The Save/Load screen features the brand "Bandersnatch Opticals" on it. This brand is named after the Bandersnatch, a creature featured in Lewis Carroll's "Through the Looking-Glass, and What Alice Found There", specifically the piece "Jabberwocky".
Contributed by Takahashi2212
In order to accurately capture the Victorian era, composer Chris Vrenna disallowed himself from using modern instruments.

The soundtrack was largely composed using instruments of the time, such as zithers and autoharps, toy instruments, and various children's toys, such as jack-in-the-boxes. Ambient noise and strings were then added to the songs to give the songs a more creepy feeling.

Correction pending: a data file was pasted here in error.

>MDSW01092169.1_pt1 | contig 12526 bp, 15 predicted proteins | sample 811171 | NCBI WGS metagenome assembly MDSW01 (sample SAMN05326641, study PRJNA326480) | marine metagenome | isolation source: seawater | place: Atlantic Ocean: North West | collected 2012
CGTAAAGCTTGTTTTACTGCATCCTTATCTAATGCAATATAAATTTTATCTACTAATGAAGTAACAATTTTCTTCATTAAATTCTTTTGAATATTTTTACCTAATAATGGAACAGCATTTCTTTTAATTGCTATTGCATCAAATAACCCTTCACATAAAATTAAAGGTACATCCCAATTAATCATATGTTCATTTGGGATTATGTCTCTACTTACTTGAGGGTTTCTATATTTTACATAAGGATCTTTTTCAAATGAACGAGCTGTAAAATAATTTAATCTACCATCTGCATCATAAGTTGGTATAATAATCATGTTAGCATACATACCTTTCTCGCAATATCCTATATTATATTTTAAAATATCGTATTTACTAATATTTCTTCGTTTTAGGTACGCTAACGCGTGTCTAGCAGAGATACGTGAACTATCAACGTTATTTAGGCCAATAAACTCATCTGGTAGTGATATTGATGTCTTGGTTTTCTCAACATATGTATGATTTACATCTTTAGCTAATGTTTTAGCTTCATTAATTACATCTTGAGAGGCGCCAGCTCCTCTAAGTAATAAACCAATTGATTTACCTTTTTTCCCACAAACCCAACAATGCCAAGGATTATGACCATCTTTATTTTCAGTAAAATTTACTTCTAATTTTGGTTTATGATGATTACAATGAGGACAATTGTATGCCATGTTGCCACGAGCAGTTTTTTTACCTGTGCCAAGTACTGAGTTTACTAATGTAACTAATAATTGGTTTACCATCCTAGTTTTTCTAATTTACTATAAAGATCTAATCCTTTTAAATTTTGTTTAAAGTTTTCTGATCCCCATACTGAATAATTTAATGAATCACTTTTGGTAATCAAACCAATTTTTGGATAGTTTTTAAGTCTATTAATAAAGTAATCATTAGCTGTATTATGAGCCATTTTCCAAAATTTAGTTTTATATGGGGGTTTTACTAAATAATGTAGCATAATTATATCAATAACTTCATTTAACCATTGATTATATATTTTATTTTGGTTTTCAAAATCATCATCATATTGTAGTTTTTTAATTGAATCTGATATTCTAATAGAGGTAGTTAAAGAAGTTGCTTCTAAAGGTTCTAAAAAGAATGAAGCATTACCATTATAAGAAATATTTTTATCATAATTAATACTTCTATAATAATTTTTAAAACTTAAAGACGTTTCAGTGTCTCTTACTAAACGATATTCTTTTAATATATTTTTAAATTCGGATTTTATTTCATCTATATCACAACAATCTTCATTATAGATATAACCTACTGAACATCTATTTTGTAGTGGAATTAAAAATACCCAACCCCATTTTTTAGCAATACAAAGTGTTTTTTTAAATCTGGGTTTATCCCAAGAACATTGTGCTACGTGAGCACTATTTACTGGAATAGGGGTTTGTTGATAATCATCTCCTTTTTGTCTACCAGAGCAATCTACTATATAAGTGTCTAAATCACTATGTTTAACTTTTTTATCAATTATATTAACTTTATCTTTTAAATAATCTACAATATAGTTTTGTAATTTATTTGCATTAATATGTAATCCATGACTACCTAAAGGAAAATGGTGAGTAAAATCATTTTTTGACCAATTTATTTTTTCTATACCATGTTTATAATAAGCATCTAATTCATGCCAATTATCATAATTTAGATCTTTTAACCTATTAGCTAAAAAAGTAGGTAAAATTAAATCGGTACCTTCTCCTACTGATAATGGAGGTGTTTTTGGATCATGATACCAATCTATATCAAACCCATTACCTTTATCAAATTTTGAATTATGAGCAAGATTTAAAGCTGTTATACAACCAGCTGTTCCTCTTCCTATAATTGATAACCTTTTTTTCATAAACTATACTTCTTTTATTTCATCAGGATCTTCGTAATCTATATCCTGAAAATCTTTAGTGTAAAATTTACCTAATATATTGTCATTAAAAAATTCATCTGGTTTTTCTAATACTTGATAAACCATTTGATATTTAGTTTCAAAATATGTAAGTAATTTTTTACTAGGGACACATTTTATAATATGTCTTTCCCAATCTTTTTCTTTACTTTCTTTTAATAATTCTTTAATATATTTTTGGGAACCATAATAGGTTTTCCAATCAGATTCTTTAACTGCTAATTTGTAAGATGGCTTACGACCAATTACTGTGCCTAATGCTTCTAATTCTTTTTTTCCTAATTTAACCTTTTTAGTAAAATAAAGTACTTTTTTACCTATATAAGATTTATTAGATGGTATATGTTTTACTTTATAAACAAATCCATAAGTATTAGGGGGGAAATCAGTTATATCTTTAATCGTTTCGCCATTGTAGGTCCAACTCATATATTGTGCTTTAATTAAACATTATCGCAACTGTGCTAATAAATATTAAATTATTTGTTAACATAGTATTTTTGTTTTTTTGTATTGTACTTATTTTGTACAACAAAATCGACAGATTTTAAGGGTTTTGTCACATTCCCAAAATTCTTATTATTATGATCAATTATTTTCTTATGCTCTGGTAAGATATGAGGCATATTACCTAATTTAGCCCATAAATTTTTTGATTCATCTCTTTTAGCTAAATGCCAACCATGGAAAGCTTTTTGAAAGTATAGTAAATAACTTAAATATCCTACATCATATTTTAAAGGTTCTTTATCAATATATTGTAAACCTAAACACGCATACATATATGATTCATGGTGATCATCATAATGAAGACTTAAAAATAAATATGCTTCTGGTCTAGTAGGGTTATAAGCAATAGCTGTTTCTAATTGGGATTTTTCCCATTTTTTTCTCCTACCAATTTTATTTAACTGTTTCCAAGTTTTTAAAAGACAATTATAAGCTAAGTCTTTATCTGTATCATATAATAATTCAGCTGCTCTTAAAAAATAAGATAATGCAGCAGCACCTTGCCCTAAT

In order to make the music more organic sounding, Vrenna built the rhythms of the songs based on various environmental samples such as clock ticking, ratchet noises, and door slams.
Contributed by Takahashi2212
There is a different version of part of the Red Queen's speech to Alice in the game's files. This version uses the Red Queen's normal voice, as opposed to the distorted, deeper voice featured in the final game.
Contributed by Takahashi2212
According to concept art, Alice's dress was to feature the symbol of Ceres as opposed to the symbol of Venus as seen in the final game.
Contributed by Takahashi2212
A console port of the game was planned but never came out. This is most likely due to the closure of Rogue Entertainment in 2001.